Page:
The following testimony was presented to the House Committee on Energy and Commerce, Subcommittee on Health on April 26, 2023. You can watch video of the testimony here.
Chairman Guthrie, Ranking Member Eshoo, members of the Subcommittee, thank you for the opportunity to testify today on this crucial topic. My name is Loren Adler and I am a Fellow and Associate Director of the USC-Brookings Schaeffer Initiative for Health Policy. My research focuses on health care market competition, provider payments, and prescription drug policy. Prior to joining Brookings, I worked for the Committee for a Responsible Federal Budget and the Bipartisan Policy Center.
Relevant to today’s hearing, much of my current research aims to decipher the effects of private equity, payer, and hospital acquisitions of physician practices, as well as develop policy responses.
I have previously written on a broad array of policy options to reduce costs by increasing transparency and competition in health care – most recently in a policy brief with Benedic Ippolito at the American Enterprise Institute. This testimony focuses more narrowly on two main points:
- Medicare rates are intended to reflect the costs of providing services for an efficient provider. As such, Medicare should not pay more for the same service performed in a hospital outpatient department versus a physician’s office, provided that the physician’s office setting is safe and clinically effective for most patients. Implementing this policy change would result in substantial savings for beneficiaries and taxpayers, while fostering greater competition in physician markets by reducing incentives for hospitals to acquire physician practices.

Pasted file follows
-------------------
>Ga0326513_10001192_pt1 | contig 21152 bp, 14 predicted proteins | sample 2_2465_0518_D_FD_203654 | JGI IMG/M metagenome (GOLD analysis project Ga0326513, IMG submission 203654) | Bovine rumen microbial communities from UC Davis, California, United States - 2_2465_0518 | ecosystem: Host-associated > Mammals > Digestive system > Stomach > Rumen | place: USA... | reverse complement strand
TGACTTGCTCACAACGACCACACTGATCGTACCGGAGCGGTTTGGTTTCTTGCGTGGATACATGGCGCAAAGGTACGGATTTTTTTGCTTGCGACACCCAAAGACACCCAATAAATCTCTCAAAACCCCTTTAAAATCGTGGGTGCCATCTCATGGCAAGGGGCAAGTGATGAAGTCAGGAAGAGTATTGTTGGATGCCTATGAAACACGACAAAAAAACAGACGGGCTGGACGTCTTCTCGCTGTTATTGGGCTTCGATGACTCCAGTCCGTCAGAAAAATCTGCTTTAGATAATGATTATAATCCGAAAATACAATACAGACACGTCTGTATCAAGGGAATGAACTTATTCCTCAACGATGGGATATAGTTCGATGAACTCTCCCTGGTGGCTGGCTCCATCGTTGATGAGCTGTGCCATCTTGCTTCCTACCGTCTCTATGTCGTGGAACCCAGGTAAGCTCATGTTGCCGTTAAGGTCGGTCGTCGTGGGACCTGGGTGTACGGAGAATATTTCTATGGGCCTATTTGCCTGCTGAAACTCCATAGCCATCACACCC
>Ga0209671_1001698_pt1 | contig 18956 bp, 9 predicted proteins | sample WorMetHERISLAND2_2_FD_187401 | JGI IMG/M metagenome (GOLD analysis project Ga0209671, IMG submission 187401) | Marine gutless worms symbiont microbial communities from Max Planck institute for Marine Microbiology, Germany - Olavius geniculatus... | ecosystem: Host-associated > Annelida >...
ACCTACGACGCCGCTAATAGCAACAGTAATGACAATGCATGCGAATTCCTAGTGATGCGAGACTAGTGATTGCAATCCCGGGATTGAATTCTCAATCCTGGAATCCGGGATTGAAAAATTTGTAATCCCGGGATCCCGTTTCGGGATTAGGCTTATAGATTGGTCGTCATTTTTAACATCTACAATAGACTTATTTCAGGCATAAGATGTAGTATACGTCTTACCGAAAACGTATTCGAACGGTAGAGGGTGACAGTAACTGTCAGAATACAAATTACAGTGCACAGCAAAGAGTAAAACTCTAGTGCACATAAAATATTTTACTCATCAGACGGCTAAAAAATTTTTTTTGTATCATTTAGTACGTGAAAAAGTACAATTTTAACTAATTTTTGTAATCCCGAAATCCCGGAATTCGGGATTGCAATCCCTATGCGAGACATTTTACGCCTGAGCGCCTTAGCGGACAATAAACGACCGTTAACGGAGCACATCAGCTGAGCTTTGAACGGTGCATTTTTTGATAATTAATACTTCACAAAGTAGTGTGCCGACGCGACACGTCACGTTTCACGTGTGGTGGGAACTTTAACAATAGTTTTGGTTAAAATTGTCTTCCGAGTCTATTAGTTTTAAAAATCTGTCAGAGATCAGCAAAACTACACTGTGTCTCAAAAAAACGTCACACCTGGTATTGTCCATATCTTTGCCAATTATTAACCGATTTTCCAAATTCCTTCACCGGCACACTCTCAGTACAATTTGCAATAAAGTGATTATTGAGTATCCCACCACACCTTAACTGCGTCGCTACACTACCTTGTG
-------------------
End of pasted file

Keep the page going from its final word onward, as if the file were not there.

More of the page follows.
- Increased transparency can both facilitate stronger research and oversight and, in certain circumstances, steer patient volume to lower-cost providers. Specifically, with systematic data about provider ownership arrangements and commercial market prices and volumes, researchers could better identify the effects of various forms of health care consolidation and elucidate solutions. The opacity of payment flows between specific actors in the drug supply chain similarly inhibits research. And evidence suggests that patients can make use of transparent pricing information for more “shoppable” services.
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